A woman who suffered a permanent back injury after a boat ride in the Bay of Islands is "furious" a court has quashed the conviction and sentence of the company and the vessel's former owner.
Raewyn Russell broke her back in October 2014 while riding in high speed vessel Mack Attack, owned by Paihia-based Seafort Holdings, whose sole director and shareholder was Richard John Prentice.
The 60-year-old Havelock North resident and her husband, Craig, had booked a trip for the second day of their break in the north after spotting an advertisement for Mack Attack jet boat rides. The boat is no longer owned by Prentice.
Four years on, Russell still suffers back pain and said she could not stand for long. She was bedridden for three months, went through months of physiotherapy and had to give up her career as a manager and travelling salesperson.
Maritime New Zealand ordered Prentice to pay $32,630 in reparation and the company was fined another $55,000. He was fined a further $5500 for failing to take practical steps to help keep passengers safe.
Seafort Holdings was fined $90,000 following a similar incident in 2012 when a 53-year-old female passenger was left a paraplegic after a rough trip in the Bay of Islands. And company also ran into issues in 2013 when Mack Attack was involved in a near-miss incident with a ferry.
Prentice and his company successfully appealed to the High Court against their sentence and conviction for the 2014 incident — a decision that annoyed Russell who had earlier called for harsher consequences.
"I am furious that he can get his licence back and do it to somebody else. I am just one of the many who has suffered but there's nothing I can do about it. That's the justice system in New Zealand," she said.
Russell said she could not go back to her old job as a sales' rep and lived in constant pain.
Maritime NZ said it was disappointed with the High Court's decision but would not appeal.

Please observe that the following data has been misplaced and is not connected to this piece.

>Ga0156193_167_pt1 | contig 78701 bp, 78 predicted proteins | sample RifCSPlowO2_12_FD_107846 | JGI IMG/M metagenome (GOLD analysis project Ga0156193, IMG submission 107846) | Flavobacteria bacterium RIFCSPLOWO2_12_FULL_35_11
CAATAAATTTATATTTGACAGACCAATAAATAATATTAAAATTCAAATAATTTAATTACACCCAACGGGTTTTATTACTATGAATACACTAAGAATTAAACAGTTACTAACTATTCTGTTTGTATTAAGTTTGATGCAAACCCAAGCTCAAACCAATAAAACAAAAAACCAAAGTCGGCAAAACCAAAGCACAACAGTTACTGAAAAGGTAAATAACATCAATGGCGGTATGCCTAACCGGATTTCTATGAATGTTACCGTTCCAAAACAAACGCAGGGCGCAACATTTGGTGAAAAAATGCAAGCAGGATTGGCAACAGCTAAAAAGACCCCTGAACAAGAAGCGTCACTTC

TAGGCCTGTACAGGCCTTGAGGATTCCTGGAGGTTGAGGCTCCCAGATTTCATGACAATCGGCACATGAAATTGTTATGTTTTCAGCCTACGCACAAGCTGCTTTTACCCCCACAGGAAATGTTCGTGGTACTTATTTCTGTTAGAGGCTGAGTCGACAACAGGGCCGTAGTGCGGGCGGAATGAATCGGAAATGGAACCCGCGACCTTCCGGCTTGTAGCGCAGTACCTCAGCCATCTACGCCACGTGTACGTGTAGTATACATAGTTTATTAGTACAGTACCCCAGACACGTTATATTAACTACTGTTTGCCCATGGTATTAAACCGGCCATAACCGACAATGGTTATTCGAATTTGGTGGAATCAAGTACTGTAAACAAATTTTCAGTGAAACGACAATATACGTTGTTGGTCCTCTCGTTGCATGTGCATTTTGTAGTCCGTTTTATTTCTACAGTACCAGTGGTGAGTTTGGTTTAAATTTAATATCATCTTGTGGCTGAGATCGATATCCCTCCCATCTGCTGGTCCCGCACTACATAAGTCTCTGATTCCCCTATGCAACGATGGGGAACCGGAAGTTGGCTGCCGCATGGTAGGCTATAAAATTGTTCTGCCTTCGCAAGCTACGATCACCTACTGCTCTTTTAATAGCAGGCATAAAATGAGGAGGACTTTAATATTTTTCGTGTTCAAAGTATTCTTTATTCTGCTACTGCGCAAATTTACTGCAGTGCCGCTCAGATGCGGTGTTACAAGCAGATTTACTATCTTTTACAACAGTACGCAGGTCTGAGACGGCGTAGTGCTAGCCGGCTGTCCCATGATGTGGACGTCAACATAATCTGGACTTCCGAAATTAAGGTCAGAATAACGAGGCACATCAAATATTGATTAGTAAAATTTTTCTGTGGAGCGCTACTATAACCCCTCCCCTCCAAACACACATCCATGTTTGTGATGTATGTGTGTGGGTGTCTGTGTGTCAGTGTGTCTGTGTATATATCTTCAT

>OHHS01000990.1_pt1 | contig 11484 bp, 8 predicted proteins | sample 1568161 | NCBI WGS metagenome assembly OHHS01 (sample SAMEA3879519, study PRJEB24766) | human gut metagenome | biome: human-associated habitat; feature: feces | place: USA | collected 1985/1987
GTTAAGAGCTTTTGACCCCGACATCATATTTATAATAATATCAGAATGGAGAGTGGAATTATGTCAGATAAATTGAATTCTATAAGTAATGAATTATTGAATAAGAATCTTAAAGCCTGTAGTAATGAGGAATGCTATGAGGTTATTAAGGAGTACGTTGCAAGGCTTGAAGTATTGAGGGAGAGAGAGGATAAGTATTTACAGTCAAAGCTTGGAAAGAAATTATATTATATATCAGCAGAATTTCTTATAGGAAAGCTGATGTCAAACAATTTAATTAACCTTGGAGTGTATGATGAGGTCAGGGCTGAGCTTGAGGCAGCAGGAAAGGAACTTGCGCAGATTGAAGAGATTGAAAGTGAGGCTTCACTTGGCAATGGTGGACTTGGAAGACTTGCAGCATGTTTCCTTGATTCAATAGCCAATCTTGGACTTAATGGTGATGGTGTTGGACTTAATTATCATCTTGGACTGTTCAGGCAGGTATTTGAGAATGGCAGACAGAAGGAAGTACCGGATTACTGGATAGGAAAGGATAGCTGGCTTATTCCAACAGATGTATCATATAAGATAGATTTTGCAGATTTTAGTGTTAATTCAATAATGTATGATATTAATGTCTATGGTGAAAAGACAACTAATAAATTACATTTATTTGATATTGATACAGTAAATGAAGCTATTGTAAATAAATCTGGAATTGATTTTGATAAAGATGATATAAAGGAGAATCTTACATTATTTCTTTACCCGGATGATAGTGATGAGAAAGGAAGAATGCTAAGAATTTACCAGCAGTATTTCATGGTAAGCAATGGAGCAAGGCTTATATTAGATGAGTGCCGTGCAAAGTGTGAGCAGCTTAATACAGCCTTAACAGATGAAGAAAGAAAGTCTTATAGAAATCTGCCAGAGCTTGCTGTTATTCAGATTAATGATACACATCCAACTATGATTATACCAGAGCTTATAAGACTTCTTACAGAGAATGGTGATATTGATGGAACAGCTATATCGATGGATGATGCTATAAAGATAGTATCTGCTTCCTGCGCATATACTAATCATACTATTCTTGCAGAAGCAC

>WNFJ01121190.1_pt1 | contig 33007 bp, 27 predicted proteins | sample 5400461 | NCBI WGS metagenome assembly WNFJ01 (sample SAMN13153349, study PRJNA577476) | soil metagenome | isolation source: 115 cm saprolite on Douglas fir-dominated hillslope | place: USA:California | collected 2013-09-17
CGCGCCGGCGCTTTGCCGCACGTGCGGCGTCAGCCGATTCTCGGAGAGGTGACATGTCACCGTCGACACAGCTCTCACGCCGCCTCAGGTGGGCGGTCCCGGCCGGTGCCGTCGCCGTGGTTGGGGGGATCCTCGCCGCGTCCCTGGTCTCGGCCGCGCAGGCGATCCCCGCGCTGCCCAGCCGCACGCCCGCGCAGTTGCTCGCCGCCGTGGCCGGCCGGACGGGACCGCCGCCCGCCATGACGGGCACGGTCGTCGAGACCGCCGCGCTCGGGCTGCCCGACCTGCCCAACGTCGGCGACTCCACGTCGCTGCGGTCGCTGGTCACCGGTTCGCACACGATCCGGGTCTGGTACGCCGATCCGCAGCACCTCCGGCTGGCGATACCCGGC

In May 2016, Maritime NZ cancelled Prentice's New Zealand Coastal Master Certificate and Commercial Launchmaster Certificate under the Maritime Transport Act 1994 after an
internal review panel considered Prentice's involvement in historical incidents and other matters and summarised them under four patterns of behaviour.
Prentice appealed the revocation decision to the District Court and won.
He also appealed his sentence and conviction and a ruling issued by Justice Simon France said there was a dearth of evidence concerning a heightened risk for old and overweight passengers on board the vessel.
The charges against Prentice and his company related to them not telling "old" and "overweight" passengers there was a heightened risk of back injuries resulting from jolting if they were seated in the front seats.
That failure, the second charge said, created unnecessary danger or risk to those passengers who may have chosen a different seat if risks were outlined.
Prentice and his company successfully argued it could not be shown there was a greater risk to passengers in the front seats and, if there was, that risk was mitigated by the use of D-type spring seats.
Justice France said "older" was plainly in the eye of the beholder and that one would have expected a more concrete criteria such as identifying a particular age.
Likewise, he questioned the definition of "overweight" and said evidence did not establish why those two groups of people had to be warned.
"Presumably the theory is that because of their status as older or overweight these people have characteristics that carry greater risk when exposed to the alleged heightened movement of the front seats.
"However, what those characteristics are is elusive, and not established by the evidence," Justice France said.
Prentice could not be reacherd for comment yesterday.